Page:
“They all want live events,” Winston Simone told me. “[US network] CBS has just added another night of live football. On Saturdays, NBC have given up: they re-run shows that were on during the week. Nik’s Grand Canyon walk was one of those classic things: ‘Holy shit! You’ve got to turn on Discovery! You’re not going to believe this...’”

“The problem with the circus is it’s been done the same way for hundreds of years,” Wallenda says. “I’m walking the same wire my great-grandfather did 100 years ago, but I’m making it modern. Social media and TV are the avenues you take to build a brand. Not, ‘OK, you’re going to sit in a tent and eat popcorn and smell the elephants.’” (As well as the live mic, Wallenda wears two cameras for his TV walks, one pointed down and one ahead. We see what he sees: it’s pretty wild.)

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At the end of his Beyond The Falls show, Nik Wallenda joined his family and the rest of the performers on the side of the theatre stage. In a well-rehearsed speech, he encouraged everyone to stick around to buy merchandise and get autographs. “Thank you, thank you, thank you, Western New York! You know, the first time I visited this area I was only four years old. My parents were performing in Buffalo and they brought me and my sister down to see Niagara Falls. I looked across and thought how cool would it be if I walked a wire across there? You see, I started walking the wire when I was only two, with my mom’s assistance, about two feet off the ground. Actually, my mom was six months pregnant with me walking the wire, so I actually started at minus six months...” This fact drew gasps from the crowd.

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“What I didn’t know when I was only two years old was that it was going to take changing two laws in two countries to get permission to do that walk. And I couldn’t have done it without the love and support of you all, right here in Western New York. So, I want to say: thank you, Western New York!”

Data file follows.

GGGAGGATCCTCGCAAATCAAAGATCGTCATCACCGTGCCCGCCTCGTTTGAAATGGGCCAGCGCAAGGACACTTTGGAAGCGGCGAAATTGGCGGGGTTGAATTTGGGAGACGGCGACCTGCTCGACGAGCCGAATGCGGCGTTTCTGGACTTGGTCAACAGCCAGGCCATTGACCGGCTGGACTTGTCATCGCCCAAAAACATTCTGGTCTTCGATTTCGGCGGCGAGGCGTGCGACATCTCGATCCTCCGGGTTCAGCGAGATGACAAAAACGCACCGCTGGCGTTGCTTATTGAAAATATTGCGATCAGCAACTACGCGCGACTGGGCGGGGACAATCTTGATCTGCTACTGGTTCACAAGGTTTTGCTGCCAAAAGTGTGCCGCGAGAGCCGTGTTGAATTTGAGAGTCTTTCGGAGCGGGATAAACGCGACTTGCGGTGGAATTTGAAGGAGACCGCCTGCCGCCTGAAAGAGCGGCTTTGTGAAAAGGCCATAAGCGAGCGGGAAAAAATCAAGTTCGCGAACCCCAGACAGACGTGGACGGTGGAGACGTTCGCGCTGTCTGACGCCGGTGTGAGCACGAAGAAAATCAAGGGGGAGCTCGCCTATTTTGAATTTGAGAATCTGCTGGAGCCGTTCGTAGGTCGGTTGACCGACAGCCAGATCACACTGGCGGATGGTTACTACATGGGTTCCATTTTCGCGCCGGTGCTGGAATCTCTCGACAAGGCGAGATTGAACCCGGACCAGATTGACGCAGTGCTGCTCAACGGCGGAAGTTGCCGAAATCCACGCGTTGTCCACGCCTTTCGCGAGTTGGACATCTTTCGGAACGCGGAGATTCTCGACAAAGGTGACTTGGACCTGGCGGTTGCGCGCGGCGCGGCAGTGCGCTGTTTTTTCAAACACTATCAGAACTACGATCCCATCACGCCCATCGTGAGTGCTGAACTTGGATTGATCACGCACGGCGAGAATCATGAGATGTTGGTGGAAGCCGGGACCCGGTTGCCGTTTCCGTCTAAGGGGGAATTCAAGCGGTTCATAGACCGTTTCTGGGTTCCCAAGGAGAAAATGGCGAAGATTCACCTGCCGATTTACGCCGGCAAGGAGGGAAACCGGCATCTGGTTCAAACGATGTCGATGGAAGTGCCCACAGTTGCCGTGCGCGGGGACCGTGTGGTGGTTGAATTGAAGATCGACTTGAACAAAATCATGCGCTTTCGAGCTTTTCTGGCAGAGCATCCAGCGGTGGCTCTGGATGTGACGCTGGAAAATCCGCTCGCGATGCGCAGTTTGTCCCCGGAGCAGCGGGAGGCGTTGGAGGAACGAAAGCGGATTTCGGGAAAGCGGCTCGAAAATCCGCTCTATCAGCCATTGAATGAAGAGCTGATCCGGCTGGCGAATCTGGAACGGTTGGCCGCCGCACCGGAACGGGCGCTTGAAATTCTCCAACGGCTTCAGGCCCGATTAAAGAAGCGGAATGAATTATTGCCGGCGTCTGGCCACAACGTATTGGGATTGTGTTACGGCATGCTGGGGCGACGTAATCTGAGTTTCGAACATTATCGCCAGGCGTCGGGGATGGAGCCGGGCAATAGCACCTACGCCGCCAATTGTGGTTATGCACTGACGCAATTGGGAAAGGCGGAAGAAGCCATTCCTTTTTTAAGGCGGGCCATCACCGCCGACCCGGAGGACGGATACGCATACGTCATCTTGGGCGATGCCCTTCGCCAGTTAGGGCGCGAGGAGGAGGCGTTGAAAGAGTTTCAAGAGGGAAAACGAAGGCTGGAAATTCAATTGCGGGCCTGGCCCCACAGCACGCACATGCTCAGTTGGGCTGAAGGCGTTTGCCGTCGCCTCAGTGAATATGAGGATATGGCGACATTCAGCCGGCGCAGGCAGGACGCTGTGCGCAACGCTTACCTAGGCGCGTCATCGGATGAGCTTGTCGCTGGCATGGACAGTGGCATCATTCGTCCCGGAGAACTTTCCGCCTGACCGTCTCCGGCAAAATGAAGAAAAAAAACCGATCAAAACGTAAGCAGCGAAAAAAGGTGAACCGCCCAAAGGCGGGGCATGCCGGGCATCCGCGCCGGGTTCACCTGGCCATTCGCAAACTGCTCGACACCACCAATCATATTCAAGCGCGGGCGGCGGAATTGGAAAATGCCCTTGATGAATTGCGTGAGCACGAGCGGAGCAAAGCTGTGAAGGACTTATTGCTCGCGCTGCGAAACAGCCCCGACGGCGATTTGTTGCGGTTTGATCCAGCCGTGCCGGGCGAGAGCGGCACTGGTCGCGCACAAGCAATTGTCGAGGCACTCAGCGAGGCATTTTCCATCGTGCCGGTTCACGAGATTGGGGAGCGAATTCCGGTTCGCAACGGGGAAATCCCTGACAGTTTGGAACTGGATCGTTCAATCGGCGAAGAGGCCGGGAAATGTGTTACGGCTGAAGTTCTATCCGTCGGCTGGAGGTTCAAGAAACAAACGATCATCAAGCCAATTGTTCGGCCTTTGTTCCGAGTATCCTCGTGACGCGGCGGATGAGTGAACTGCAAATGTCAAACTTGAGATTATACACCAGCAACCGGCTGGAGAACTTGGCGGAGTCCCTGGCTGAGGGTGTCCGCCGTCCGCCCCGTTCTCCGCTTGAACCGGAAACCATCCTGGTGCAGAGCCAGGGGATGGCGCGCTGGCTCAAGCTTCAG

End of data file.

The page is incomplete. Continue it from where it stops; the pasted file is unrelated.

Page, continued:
Before the applause had died down, Wallenda launched into a plug for another walk – one that was taking place the next day. “I want to take a moment to let everyone know that tomorrow evening at 8pm I’ll be doing a walk longer than Niagara Falls and almost the same height, only 45 minutes from here at the Erie County Fair,” he said. “And I would love to see each and every one of you there.”


I drove out to Erie County the next morning. The fair turned out to be one of the biggest of its kind in America, taking place over 275 acres and two weeks every summer and drawing a crowd of more than a million people. As well as a vast fairground, there was a programme of live music, a veteran’s day parade, a Bengal tiger enclosure, an Indian village and various livestock events that included a poultry dressing contest and something called Swifty Swine Racing Pigs. This year, it was celebrating its 175th anniversary and much was being made of Wallenda’s appearance, his Niagara Falls walk still a local talking point. Wallenda had been here two nights before, arriving at midnight with a crew that included his chief rigger Terry Troffer and lead engineer Mike Troffer – his dad and his uncle – and working till 7am to put up the wire.